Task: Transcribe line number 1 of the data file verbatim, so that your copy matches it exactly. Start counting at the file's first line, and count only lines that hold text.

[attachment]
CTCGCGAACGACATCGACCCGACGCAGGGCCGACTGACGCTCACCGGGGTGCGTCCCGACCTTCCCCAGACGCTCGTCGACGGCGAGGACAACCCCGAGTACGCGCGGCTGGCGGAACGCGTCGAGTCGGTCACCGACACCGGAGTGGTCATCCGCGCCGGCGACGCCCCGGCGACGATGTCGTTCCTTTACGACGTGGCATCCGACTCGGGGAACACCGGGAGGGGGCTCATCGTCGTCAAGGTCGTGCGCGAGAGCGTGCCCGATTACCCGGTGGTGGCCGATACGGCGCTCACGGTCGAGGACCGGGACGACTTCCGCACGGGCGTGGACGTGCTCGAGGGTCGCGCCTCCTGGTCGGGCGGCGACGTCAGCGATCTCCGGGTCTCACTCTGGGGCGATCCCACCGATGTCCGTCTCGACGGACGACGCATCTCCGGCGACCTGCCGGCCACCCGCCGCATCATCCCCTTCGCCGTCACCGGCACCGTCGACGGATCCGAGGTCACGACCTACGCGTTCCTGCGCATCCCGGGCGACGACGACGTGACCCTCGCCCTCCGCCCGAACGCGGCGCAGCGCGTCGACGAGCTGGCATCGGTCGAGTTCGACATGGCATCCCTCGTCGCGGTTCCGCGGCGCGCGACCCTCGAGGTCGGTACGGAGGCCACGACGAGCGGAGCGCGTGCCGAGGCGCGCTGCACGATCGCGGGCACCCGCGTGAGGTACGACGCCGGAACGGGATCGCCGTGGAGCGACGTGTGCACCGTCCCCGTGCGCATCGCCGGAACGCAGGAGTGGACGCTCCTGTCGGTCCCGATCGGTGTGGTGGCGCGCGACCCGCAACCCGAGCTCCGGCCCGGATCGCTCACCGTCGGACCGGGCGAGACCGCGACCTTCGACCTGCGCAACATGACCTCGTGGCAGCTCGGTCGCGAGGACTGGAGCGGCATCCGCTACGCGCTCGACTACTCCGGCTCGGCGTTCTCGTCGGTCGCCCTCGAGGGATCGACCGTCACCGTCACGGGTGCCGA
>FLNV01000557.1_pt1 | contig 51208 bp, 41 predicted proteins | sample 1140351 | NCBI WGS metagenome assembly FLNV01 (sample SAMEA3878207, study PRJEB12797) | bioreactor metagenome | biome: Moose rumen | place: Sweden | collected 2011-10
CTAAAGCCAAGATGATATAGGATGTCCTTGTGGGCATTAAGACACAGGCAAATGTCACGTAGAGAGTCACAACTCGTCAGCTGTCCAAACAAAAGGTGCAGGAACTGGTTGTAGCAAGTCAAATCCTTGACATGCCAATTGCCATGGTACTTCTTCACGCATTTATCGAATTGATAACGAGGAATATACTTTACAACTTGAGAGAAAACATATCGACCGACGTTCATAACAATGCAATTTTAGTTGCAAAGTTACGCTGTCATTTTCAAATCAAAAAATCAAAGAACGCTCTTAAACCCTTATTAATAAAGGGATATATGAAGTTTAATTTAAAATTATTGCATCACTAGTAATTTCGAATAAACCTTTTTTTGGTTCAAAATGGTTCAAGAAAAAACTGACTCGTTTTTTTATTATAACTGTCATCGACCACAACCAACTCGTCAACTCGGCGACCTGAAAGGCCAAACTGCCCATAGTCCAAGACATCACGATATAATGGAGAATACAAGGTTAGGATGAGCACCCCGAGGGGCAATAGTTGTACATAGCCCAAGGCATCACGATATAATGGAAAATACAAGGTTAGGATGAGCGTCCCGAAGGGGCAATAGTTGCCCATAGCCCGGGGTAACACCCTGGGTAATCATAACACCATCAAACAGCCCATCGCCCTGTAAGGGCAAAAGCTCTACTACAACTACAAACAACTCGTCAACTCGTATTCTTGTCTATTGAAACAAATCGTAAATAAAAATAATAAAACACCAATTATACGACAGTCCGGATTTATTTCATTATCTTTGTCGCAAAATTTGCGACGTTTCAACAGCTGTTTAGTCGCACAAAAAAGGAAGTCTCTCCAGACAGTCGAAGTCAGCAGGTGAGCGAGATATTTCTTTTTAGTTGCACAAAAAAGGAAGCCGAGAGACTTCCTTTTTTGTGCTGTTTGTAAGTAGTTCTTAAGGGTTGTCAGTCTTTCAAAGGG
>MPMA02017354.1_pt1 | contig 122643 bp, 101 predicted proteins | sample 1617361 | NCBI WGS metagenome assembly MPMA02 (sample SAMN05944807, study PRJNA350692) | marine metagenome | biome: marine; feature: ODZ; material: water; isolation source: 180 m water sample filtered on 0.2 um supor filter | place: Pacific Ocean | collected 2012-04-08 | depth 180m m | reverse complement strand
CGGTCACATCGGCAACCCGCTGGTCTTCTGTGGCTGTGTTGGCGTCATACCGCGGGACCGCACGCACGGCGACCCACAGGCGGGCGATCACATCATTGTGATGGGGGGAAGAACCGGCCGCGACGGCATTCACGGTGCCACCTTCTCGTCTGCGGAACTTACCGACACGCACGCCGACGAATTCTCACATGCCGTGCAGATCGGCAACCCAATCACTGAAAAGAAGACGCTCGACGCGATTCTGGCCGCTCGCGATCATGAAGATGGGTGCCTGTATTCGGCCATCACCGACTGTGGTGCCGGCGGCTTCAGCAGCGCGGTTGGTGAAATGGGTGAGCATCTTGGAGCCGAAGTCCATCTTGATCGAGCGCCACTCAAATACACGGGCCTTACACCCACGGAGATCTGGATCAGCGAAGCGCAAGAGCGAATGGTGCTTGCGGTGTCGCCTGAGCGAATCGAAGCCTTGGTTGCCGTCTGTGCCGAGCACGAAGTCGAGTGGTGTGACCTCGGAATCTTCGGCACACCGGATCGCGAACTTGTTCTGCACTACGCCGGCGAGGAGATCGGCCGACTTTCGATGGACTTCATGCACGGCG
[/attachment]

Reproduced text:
CTCGCGAACGACATCGACCCGACGCAGGGCCGACTGACGCTCACCGGGGTGCGTCCCGACCTTCCCCAGACGCTCGTCGACGGCGAGGACAACCCCGAGTACGCGCGGCTGGCGGAACGCGTCGAGTCGGTCACCGACACCGGAGTGGTCATCCGCGCCGGCGACGCCCCGGCGACGATGTCGTTCCTTTACGACGTGGCATCCGACTCGGGGAACACCGGGAGGGGGCTCATCGTCGTCAAGGTCGTGCGCGAGAGCGTGCCCGATTACCCGGTGGTGGCCGATACGGCGCTCACGGTCGAGGACCGGGACGACTTCCGCACGGGCGTGGACGTGCTCGAGGGTCGCGCCTCCTGGTCGGGCGGCGACGTCAGCGATCTCCGGGTCTCACTCTGGGGCGATCCCACCGATGTCCGTCTCGACGGACGACGCATCTCCGGCGACCTGCCGGCCACCCGCCGCATCATCCCCTTCGCCGTCACCGGCACCGTCGACGGATCCGAGGTCACGACCTACGCGTTCCTGCGCATCCCGGGCGACGACGACGTGACCCTCGCCCTCCGCCCGAACGCGGCGCAGCGCGTCGACGAGCTGGCATCGGTCGAGTTCGACATGGCATCCCTCGTCGCGGTTCCGCGGCGCGCGACCCTCGAGGTCGGTACGGAGGCCACGACGAGCGGAGCGCGTGCCGAGGCGCGCTGCACGATCGCGGGCACCCGCGTGAGGTACGACGCCGGAACGGGATCGCCGTGGAGCGACGTGTGCACCGTCCCCGTGCGCATCGCCGGAACGCAGGAGTGGACGCTCCTGTCGGTCCCGATCGGTGTGGTGGCGCGCGACCCGCAACCCGAGCTCCGGCCCGGATCGCTCACCGTCGGACCGGGCGAGACCGCGACCTTCGACCTGCGCAACATGACCTCGTGGCAGCTCGGTCGCGAGGACTGGAGCGGCATCCGCTACGCGCTCGACTACTCCGGCTCGGCGTTCTCGTCGGTCGCCCTCGAGGGATCGACCGTCACCGTCACGGGTGCCGA